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Friday, April 14, 2017

Thirteen Ways

"Look! Look!"

"Mommy!"

"Daddy!"

"Mommy!"

"Mommy!"

"You won't even believe this!"

"It's amazing!"

The cause of the brouhaha?

...a jet black bird with a bright red spot on it, landing just inside the mangrove trees.

On our first morning in the Florida Keys, we all found ourselves looking at everything with an extra helping of excitement and patience.

In the middle of our collective ohs and ahs, a shaggy- haired, unimpressed pre- teen deadpans, "It's just a blackbird."

Even in paradise, there's always one party pooper.

His cynicism drizzled big, fat cold drops on our happy parade.

His demeanor reeked of the very entitlement I secretly fear I might be instilling in my own children.

His lack of emotion view stood in stark contrast to the nostalgia and importance I seem to be attaching to seemingly inconsequential moments as I fight against an increasing sense of middle age angst.

It might just be a blackbird-- a red- winged blackbird to be exact-- but, at my age, I know there are many ways to look at a blackbird.

Just ask Wallace Stevens.

If we weren't on a dock, Mr. Pre- Teen, if we were in my classroom, I would be delighted to introduce you to one of my favorite poems, "Thirteen Ways of Looking at a Blackbird."

Alas, I can only hope that one day you will see the joy in the ordinary-- even when you are surrounded by the extraordinary.

Until then, thank you, Mr. Too Cool for the Birds, for being my muse and inspiring me to write again after too many months away from MaMe Musings.

Today, on our last day of the most fantastic vacation of my life to the Florida Keys, here's my poor attempt at imitation of one of the great modern American poets.

Thirteen Ways of Looking at Our Vacation

I.
Among the Florida Keys,
the main thing we noticed--
the stunning beauty of the water, the sky, and
the antics of Emily and Andrew.


II.
I was amused,
Like a mom who just heard her 6 year old say,
"I'm eyeballing you."

III.
Emily giggled, in the backseat, on the beach.
A small thing but more sparkling than the green water beneath Seven Mile Bridge.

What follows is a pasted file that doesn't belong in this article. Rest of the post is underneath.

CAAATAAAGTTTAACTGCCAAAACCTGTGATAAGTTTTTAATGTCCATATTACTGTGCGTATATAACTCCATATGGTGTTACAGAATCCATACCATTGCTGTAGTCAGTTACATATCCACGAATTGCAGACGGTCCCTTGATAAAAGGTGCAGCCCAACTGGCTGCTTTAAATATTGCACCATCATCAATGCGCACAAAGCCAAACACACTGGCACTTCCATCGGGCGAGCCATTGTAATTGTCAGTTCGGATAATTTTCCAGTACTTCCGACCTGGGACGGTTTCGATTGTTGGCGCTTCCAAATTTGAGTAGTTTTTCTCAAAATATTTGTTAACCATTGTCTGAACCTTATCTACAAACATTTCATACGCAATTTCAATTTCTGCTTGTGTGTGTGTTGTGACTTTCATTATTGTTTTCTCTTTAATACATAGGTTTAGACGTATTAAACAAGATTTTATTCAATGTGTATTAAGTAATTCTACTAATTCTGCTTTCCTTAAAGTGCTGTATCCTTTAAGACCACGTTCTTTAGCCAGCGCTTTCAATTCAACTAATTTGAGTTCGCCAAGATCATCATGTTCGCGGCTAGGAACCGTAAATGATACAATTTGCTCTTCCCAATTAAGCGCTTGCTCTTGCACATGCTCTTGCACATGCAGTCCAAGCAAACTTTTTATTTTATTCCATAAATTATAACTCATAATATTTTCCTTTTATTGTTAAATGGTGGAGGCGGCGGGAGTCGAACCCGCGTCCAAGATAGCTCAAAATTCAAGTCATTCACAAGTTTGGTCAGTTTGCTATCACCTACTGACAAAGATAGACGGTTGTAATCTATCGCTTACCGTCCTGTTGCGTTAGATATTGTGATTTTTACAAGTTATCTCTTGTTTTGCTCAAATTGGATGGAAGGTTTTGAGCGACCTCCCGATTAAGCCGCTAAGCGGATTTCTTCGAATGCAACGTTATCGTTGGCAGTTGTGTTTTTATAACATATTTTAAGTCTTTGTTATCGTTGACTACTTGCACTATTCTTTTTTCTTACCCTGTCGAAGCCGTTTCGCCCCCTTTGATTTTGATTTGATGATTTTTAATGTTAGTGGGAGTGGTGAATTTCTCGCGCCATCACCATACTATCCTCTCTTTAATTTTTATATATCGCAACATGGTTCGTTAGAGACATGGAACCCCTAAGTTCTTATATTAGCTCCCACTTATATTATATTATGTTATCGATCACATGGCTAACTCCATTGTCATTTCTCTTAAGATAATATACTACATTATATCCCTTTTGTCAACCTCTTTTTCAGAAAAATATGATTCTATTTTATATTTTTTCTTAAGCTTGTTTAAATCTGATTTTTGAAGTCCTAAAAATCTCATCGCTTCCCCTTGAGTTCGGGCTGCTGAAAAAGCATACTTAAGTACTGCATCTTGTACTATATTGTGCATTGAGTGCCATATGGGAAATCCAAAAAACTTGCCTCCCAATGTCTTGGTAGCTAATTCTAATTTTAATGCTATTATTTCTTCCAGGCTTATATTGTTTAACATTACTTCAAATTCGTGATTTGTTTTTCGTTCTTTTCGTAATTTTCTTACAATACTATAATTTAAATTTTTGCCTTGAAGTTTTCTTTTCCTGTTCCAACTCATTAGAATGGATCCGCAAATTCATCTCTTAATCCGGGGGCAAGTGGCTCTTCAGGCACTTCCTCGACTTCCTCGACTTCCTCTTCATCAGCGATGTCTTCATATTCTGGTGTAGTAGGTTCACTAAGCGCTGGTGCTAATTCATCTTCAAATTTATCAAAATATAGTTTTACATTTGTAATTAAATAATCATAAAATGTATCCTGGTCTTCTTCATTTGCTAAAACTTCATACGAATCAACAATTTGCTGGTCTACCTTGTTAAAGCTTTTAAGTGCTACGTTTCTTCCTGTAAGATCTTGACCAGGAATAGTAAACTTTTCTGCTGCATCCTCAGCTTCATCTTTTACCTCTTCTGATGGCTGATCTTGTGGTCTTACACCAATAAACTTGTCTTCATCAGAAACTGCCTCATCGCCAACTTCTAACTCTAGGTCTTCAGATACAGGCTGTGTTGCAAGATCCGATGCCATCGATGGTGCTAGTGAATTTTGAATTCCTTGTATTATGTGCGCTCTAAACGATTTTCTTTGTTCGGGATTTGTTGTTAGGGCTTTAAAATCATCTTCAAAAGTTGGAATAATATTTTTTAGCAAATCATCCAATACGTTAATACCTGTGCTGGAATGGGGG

IV.
Emily and Andrew
are hilarious.
Their conversation on the back of the golf cart in Key West,
More golden than the sunset at Mallory Square.

V.
I do not know which I prefer--
Andrew rambling on about catching a 12 inch yellowtail snapper or
Emily performing a show on the hammock-- for the 12th time.

VI.
Tears filled the peaceful afternoon
as Emily danced her way to a skinned knee and elbow
on the old Bahia Honda Rail Bridge.

VII.
Oh, pesky noseeums of the Keys,
Why do you bite us so?
Do you not how much fun we are having
Digging in the sand, wading in the water, and reading my first book in a year?


VIII.
I know the excitement
of seeing my two children up on paddleboards,
bravely and confidently paddling through the same water
I fell into.

IX.
When the people at the buffet
Left their trash behind,
Emily cleans it up, saying,
"Since they don't even know where the trash can is."

X.
At the turtle hospital,
Questions abound.
We feel in love with Smelly Cat and Chuck Norris.
And bless the hearts of the poor bubble butts.

XI.
We rode over the Seven Mile Bridge.
My toes out the window.
More than once, a desire to sell it all and move here
Consumed me.

XII.
The tide is moving out.
We paddle the kayaks harder.

XIII.
It was the 300 sand balls Andrew made on the beach.
It was watching them make friends on the beach.
It was the smell of charcoal on the beach.
It was the feel the dorsal of the dolphin.
It was our blackbird.





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